Holy Spirit

Is your church a Holy Spirit church?

Peter Jensen

What is the mark of a Spirit-filled church?  What does it mean to be baptized in the Spirit?  How ought we to think about the Holy Spirit – third Person of the Trinity?  

Many churches claim to be “Spirit-led” or “Spirit-filled” churches because they have apparent manifestations of the Spirit in their services.  

What is the role of the Spirit?  

Recently I attended a post-graduate course at George Whitefield College with Peter Jensen and David  Höhne, entitled, “The Lord who is the Spirit: speaking of the Spirit in the Reformed tradition”.

It was good to be reminded that the doctrine of the Person and Work of the Holy Spirit has a rich tradition of historical development that we will do well to learn from (including Tertullian, Irenaeus, Basil of Caesarea etc.) There are several things that stood out for me:


Should Christians study the Old Testament?

Many people think that the Old Testament is for Jewish people and the New Testament (which is all about Jesus) is for Christian people.

There are at least four reasons why the Old Testament is important for Christian people:


The Canaanization of the Church

In Old Testament times, God had promised to give the land of Canaan to the Israelites (Genesis 12:1-3). 

Under Joshua the Israelites invaded the land and conquered a great deal of it.  The book of Judges is the follow-up account.  Would the next generation believe God’s promise, obey God’s word and nail down their territory with a final conquest?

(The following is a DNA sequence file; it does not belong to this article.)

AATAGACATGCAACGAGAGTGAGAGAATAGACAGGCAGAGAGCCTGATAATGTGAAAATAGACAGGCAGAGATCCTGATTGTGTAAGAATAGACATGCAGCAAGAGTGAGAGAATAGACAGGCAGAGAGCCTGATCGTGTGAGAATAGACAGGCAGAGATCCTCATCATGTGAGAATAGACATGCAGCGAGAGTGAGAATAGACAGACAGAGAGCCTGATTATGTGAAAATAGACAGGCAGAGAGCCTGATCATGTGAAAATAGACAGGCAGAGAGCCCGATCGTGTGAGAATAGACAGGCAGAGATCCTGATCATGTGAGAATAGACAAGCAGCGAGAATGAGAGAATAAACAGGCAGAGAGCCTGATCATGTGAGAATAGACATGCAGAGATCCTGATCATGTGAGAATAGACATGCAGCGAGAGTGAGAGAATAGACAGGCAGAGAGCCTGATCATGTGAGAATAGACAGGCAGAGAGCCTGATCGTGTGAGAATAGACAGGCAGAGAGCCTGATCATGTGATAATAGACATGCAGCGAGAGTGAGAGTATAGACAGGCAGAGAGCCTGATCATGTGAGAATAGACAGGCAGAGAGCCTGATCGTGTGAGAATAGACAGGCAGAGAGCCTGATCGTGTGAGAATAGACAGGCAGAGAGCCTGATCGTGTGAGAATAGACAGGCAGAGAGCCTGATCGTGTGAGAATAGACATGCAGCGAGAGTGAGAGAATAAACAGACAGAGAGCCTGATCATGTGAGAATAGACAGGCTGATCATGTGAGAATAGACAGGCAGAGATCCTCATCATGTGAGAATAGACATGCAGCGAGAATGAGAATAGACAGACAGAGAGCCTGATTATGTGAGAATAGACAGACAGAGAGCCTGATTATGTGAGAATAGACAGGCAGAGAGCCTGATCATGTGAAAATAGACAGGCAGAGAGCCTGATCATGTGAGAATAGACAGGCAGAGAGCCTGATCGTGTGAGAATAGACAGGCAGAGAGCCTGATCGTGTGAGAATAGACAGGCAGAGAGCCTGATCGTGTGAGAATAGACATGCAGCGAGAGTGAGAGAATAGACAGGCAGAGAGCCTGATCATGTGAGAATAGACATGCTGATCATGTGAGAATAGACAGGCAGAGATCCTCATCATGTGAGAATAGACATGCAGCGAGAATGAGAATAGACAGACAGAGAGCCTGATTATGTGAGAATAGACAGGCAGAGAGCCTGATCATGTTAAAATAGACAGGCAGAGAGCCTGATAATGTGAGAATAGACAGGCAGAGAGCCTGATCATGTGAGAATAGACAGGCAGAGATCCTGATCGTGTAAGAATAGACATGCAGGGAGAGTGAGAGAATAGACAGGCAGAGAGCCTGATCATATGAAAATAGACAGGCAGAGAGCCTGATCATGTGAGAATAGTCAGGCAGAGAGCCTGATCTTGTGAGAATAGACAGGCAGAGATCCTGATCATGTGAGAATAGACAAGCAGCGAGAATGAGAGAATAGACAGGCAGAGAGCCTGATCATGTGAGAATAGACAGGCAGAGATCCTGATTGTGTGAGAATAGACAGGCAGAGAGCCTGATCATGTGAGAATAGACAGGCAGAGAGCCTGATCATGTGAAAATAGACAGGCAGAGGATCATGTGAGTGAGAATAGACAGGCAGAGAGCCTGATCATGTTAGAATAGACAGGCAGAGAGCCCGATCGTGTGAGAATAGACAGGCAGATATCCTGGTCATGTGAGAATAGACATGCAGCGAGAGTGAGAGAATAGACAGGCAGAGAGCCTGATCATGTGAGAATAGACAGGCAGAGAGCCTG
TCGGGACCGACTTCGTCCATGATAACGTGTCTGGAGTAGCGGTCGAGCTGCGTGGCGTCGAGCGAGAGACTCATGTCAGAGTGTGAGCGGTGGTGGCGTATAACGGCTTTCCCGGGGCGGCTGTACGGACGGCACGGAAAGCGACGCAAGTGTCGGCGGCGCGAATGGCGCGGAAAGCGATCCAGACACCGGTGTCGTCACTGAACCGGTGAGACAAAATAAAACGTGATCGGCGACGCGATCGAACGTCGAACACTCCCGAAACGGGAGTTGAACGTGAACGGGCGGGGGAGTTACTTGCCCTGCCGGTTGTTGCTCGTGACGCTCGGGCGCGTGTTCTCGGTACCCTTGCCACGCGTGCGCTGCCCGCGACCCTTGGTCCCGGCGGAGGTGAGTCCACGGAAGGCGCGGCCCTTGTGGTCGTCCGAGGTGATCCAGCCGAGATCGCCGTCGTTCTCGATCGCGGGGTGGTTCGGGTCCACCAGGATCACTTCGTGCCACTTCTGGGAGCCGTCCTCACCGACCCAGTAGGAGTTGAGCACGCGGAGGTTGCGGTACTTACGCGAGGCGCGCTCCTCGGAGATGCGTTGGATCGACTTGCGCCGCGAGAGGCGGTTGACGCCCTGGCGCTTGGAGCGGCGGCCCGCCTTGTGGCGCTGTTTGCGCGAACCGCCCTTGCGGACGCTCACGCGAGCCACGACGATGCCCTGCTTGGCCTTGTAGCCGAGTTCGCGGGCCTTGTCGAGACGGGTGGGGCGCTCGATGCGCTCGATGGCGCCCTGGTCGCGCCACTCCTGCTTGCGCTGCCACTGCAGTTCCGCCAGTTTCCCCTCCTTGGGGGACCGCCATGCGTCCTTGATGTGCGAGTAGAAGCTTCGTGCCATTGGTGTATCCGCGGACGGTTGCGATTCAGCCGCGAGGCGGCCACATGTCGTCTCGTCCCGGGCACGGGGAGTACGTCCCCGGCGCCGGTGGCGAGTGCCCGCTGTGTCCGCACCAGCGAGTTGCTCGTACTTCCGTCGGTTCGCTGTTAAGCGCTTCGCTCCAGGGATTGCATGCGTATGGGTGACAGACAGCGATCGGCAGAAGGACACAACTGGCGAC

The people of the land of Canaan, the Canaanites, worshipped various tribal deities.  The most popular was Baal and his female counterpart, Ashtoreth – the gods of fertility. 

But rather than conquer the land and destroy its people, the Israelites compromised their faith and ended up following the false gods and wrong practices of the Canaanites.


Killing me softly

Christians never set out to be caught in scandalous sin.

The pastor never set out to have an adulterous affair.  The member of his church first came to see him after her close friend had died. She came for counselling to help her grieve.

They cried together and hugged and made another appointment.  

At the next appointment, the pastor held her hand – he thought it would be a comfort – and when she left, after they made another appointment, they hugged again and shared a quick kiss.  Meanwhile the pastor himself was feeling stressed out and undervalued; finally, there was someone who really appreciated his ministry. 

The church appointments became home visits.  The hugs lingered.  The kissing increased.  And they ended up sleeping together.

Until one day, her husband arrived home early.